The problems between him and senior councillors became known after the high-profile cancellation of the Mathew Street Festival.

In August, Cllr Bradley demanded, in an email to Mr Hilton, that Mr Harborow be relieved of his duties.

In November, after the release of the Mathew Street report, which cleared Mr Harborow, Cllr Bradley criticised the culture leader in an interview with the Daily Post.

When asked if Mr Harborow should resign, he said: “There has got to be some responsibility should-ered by senior management.” He also said problems with Mathew Street had arisen because of a lack of communication. Asked if he was referring to Mr Harborow, he said: “Absolutely. If there was a breakdown in communication, the chief executive of the Culture Company should have been aware.”

Last week, Cllr Bradley requested the email requesting Mr Harborow be relieved of his duties be sent out to the council’s 90 elected members.

Last night, Labour leader Cllr Joe Anderson said: “I expect the Standards Board to look seriously at my complaint. I believe the only conclusion they can come to is that this sorry saga needs to be investigated. Not just for Liverpool’s reputation, but because it appears it could have financial implications for the city.”

A city council spokesman: “We do not discuss publicly any private and confidential matters concerning individual employees.”

JASON HARBOROW joined the Liverpool Culture Company in February 2004 in the role of tourism director.

The 37-year-old was brought in after his experience as commercial general manager for the Manchester Commonwealth Games.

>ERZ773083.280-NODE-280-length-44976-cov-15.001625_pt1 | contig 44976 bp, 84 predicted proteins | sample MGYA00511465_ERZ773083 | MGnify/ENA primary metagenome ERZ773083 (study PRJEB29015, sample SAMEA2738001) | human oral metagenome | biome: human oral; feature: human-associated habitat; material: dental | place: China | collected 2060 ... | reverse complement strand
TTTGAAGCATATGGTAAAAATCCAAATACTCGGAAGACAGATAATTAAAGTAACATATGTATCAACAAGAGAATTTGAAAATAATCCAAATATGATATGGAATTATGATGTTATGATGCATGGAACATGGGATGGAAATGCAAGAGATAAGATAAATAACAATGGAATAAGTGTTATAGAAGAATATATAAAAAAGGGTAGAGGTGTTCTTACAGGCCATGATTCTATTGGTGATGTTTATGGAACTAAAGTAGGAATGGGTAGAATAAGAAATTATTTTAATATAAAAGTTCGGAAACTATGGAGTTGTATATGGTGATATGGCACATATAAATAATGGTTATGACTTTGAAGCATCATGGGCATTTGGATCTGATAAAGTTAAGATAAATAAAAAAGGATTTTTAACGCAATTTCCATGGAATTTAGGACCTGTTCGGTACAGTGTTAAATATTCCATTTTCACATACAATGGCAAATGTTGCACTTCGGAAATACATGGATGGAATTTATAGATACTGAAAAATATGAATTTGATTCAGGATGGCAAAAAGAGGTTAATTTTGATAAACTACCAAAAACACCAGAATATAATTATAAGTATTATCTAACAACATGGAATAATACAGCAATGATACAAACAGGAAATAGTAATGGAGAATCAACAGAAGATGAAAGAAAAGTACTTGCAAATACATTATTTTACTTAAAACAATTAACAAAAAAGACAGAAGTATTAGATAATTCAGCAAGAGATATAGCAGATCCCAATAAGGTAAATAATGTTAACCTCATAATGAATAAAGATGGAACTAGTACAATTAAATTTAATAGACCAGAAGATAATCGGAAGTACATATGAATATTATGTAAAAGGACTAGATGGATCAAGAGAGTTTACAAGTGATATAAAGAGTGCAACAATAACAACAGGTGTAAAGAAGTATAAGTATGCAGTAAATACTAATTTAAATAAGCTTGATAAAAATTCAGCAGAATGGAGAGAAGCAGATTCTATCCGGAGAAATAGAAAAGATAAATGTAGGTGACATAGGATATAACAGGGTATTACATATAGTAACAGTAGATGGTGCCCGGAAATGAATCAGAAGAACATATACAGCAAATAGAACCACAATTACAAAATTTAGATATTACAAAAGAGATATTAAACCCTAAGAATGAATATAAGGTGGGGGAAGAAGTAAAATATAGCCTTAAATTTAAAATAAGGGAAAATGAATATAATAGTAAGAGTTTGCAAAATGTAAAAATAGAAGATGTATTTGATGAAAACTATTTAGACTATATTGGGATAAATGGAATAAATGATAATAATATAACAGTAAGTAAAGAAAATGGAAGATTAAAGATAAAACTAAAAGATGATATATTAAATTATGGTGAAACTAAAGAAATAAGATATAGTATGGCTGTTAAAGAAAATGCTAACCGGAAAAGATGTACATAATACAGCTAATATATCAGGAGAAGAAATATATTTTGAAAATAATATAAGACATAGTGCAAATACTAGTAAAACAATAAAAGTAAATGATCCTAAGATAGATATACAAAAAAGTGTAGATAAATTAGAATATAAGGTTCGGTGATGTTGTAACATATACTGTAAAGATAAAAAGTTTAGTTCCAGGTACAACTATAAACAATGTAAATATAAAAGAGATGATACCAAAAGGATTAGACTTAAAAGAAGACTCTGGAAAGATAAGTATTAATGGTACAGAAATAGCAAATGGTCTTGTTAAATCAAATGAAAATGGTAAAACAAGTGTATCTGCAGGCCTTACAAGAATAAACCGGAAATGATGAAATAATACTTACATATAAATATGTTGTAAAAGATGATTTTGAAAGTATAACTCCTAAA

He quickly rose to become one of the top figures at Liverpool city council.

Last year he was appointed as the Culture Company’s chief executive.

He secured some major events for the Capital of Culture celebrations including the MTV awards and the Liverpool Nativity. But his style did not please all in the city, and many movers and shakers have privately questioned the way he operated.

Originally from Chorley Mr Harborow cut his teeth in local government at Chorley Council and Wigan Council.


No comments:




Council leader Warren Bradley said that some individual councillors’ behaviour was “appalling” and not fitting of a democratic society.




Roger: This is not a good report for us is it Warren?
Fireman:Well Roger we’ve got to put it into perspective really haven’t we and remember where Liverpool was and that’s not thinking back 10 years. Liverpool has come an awful long way. The people of Liverpool were asking for lower Council Tax and the Liberal Democrats have delivered that and they also wanted better services and you look at the services that are now delivered by Liverpool City Council. If we look at the most vulnerable either elderly or the Children’s Services the social care we are now delivering at a level that Liverpool has never delivered before. We also look at the bread and butter your schools, your sports centres, your libraries, One Stop Shops in communities, our parks, we’ve got 13 green flag parks. It’s like a new home to me when you get an old dilapidated derelict building you’ve got to bring it up to a standard and I think Liverpool City Council under the Liberal Democrats have certainly done that and I am certain if we did a survey of people in the City do you want Liverpool City Council to sit on £20m worth of reserves or do you want the City Council delivering front line services that affect the most vulnerable and people’s lives in the City. I think that they would vote with their feet and say that we support the policies of Liverpool City Council. We’ve got to look at the financial regulations put in by Government and if you want my opinion about this Roger it is purely political.